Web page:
Kakhovka Hydroelectric Power Station: a heart-rending anniversary of the tragedy
June 7, 2024

Kakhovka Hydroelectric Power Station: a heart-rending anniversary of the tragedy


A year ago, on 6 June 2023, Russia once again struck Ukraine, hitting the Kakhovka hydroelectric power station. As a result,the dam collapsed and a huge part of the land was flooded. Water was everywhere, and people who had just returned to their de-occupied homes lost them for a second time. Houses, fields and settlements were flooded, especially on the left low bank of the Dnipro River in the Kherson region. This was an act of ecocide, a huge man-made disaster, the consequences of which we have been cleaning up for a year now, and will continue to do so for even longer. One year on, we need to reflect on why this catastrophe is dangerous not only for Ukraine, but also for the whole world; how the EU helped us to deal with the consequences and how it can help now. Also it’s important to remember the victims and survivors of the flood. It’s going to be hard, but history lives on as long as it is remembered. 

War makes us think about our lives more. When you live in a country at war, you inevitably begin to appreciate life and every day. You can’t know what will happen tomorrow, so every day turns into a worry for your life. Especially when you live not far away from the front line. Also, sometimes you start to think that today is going to be as usual as the others, but it’s not always like that. The sixth of June 2023 could have been a normal day too. But now we remember it as one of the biggest ecocide attacks in Ukraine. A year has passed. We are still feeling the effects and will continue to do so for a long time. So, now I want to remind how things went back then, a year ago.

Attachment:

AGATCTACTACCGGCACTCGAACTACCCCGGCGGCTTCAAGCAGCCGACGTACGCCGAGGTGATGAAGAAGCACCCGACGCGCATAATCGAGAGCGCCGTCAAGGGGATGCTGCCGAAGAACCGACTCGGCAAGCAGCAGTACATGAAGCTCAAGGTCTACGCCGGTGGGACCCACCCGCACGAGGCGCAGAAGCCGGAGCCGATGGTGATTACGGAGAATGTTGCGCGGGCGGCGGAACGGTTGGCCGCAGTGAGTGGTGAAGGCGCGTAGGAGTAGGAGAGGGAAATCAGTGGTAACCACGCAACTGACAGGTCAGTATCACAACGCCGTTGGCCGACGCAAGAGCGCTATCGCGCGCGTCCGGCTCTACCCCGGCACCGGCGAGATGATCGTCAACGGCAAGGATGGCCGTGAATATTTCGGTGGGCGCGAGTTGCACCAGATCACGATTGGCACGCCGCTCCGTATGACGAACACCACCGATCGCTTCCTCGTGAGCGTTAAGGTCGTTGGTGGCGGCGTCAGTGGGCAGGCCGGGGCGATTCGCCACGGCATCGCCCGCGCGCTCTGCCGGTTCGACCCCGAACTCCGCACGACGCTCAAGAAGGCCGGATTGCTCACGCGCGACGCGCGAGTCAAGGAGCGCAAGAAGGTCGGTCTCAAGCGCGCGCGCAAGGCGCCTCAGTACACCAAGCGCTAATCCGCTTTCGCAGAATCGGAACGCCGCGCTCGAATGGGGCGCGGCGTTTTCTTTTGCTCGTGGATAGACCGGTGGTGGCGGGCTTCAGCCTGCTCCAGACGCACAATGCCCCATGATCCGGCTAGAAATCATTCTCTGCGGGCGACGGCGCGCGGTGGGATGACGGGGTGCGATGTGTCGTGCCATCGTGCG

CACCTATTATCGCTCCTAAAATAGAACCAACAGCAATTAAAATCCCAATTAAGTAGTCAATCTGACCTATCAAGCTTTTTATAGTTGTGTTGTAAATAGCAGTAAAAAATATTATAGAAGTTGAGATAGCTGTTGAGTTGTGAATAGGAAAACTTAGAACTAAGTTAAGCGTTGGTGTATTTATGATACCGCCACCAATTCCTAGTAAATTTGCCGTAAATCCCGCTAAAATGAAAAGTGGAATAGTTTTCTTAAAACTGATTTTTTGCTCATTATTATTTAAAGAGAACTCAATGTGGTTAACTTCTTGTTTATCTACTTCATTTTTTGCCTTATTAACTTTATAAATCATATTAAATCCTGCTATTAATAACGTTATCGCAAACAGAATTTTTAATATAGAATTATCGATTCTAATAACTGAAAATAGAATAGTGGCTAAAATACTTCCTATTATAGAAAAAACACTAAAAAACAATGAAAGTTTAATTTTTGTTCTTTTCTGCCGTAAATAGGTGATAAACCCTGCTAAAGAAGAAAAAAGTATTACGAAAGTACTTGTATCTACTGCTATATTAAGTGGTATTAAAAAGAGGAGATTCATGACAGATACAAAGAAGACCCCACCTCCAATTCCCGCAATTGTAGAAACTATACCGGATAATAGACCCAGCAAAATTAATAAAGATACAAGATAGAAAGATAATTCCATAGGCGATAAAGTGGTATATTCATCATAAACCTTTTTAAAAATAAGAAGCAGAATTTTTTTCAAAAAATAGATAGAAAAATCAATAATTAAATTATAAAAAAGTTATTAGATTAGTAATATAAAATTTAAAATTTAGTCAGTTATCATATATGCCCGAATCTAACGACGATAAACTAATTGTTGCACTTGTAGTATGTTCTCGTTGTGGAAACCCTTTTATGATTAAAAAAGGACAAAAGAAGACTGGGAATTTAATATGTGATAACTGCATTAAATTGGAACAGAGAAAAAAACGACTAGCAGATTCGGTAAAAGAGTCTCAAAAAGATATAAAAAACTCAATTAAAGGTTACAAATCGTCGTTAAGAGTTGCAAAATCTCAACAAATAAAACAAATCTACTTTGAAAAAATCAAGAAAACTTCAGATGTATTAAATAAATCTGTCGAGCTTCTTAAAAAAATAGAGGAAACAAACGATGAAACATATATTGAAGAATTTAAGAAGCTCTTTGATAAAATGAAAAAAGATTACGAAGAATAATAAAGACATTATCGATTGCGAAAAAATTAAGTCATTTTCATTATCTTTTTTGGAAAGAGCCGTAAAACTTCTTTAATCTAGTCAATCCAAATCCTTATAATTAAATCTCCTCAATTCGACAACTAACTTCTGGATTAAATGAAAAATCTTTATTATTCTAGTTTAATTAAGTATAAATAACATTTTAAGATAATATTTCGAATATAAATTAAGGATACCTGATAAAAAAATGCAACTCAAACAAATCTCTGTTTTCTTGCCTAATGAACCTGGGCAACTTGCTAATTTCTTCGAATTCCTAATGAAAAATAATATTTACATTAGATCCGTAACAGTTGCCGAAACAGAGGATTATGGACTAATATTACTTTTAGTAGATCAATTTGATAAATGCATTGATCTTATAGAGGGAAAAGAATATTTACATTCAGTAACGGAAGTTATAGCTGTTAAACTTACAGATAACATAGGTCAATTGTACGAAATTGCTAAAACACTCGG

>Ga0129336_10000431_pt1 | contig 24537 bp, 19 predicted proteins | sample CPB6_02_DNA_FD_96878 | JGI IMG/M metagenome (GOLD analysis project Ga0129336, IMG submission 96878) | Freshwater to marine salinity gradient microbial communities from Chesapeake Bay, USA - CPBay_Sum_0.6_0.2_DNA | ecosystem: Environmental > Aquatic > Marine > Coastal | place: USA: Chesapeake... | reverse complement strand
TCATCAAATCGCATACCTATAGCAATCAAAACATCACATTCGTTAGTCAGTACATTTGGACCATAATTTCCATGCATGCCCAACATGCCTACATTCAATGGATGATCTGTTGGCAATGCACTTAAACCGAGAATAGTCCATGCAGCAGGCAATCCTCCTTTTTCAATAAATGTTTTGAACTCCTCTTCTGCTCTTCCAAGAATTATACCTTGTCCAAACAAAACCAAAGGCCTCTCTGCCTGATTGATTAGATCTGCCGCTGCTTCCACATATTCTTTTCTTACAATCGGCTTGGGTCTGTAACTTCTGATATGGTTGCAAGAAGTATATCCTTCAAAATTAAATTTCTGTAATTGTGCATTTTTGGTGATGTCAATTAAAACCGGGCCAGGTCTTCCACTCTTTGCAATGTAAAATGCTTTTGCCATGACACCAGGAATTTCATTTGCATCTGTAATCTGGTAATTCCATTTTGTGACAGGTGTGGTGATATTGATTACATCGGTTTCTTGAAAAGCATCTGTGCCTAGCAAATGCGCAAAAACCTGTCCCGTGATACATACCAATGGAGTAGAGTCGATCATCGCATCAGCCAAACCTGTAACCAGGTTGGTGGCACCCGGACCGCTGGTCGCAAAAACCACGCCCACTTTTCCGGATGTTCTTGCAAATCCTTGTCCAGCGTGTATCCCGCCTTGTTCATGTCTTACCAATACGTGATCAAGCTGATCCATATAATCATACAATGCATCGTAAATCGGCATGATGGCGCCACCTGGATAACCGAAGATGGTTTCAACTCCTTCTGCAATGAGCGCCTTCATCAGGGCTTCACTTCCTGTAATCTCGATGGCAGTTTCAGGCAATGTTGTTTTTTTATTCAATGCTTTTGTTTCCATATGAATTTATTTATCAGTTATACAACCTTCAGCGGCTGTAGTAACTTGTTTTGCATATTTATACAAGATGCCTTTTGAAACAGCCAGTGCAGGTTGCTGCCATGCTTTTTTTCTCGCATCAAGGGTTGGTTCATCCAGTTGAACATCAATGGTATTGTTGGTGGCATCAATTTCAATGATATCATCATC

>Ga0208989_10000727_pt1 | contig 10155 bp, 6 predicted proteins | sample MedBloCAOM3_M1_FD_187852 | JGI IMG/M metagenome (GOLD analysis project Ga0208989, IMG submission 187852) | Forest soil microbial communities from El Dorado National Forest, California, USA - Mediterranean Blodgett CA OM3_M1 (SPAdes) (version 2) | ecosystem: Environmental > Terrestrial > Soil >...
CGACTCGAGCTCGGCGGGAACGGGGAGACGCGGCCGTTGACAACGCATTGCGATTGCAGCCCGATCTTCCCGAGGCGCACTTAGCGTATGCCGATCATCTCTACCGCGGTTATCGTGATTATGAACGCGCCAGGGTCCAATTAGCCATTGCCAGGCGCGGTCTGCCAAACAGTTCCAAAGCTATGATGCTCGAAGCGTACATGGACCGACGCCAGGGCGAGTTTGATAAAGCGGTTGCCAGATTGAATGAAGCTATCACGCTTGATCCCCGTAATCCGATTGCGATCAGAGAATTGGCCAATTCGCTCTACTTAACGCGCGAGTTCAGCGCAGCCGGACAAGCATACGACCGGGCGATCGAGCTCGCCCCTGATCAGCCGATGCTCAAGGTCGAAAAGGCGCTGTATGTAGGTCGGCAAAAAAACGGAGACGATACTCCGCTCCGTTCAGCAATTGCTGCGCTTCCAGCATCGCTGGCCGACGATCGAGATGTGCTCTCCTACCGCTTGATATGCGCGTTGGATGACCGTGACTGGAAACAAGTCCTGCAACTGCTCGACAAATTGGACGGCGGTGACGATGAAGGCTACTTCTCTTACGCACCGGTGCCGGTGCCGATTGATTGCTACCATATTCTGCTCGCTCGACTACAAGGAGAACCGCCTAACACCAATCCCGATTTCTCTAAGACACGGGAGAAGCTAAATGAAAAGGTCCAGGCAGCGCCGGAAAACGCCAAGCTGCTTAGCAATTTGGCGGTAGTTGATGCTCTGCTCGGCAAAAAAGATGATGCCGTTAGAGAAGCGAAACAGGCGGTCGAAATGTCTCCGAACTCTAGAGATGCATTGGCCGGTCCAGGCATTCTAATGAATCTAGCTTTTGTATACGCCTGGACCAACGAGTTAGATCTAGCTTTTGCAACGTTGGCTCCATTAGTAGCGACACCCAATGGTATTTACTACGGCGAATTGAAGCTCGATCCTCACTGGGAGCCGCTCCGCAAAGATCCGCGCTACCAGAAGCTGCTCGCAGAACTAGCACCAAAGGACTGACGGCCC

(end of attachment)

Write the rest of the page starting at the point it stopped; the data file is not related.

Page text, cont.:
Back in time 

On 6 June 2023, at around three o’clock, the Russian military blew up the dam of the Kakhovka hydroelectric power station in the Kherson region. It was the fifth largest hydropower plant in Ukraine and the largest in terms of shallow water. The south of Ukraine was hardest hit, especially on the left low bank of the Dnipro River in Kherson region. At 8am, the Kherson City Council announced that the Korabel neighborhood was cut off due to the threat of flooding, and also reported that the gas supply was cut off. And at around 9 o’clock, it began to flood. Hundreds of houses were flooded, and many people who had finally returned home after the occupation were forced to evacuate their homes again. Energoatom initially warned that the decrease in water level was an additional threat to the Zaporizhzhya Nuclear Power Plant. However, later it was noted that “as of 8:00 am, the water level is 16.6 meters, which is sufficient for the needs of the plant” and confirmed that there was no immediate threat to the Zaporizhzhya NPP. 

FILE PHOTO: An aerial view shows a flooded area after the Nova Kakhovka dam breached, amid Russia’s attack on Ukraine, in Kherson, Ukraine June 10, 2023. REUTERS/Inna Varenytsia/File Photo

Consequences: Lives

Blowing up the Kakhovka hydroelectric power station, of course, had many negative consequences, which we have been cleaning up for a year now, and will continue to do so for even longer. The first and worst thing is the loss of life. Many people were wounded, many went missing. Some children will never see their parents again. The water took away a lot: memories, stories, lives. We still don’t know the exact number of victims, because the worst happened to people in the occupied territories.

Irrigation systems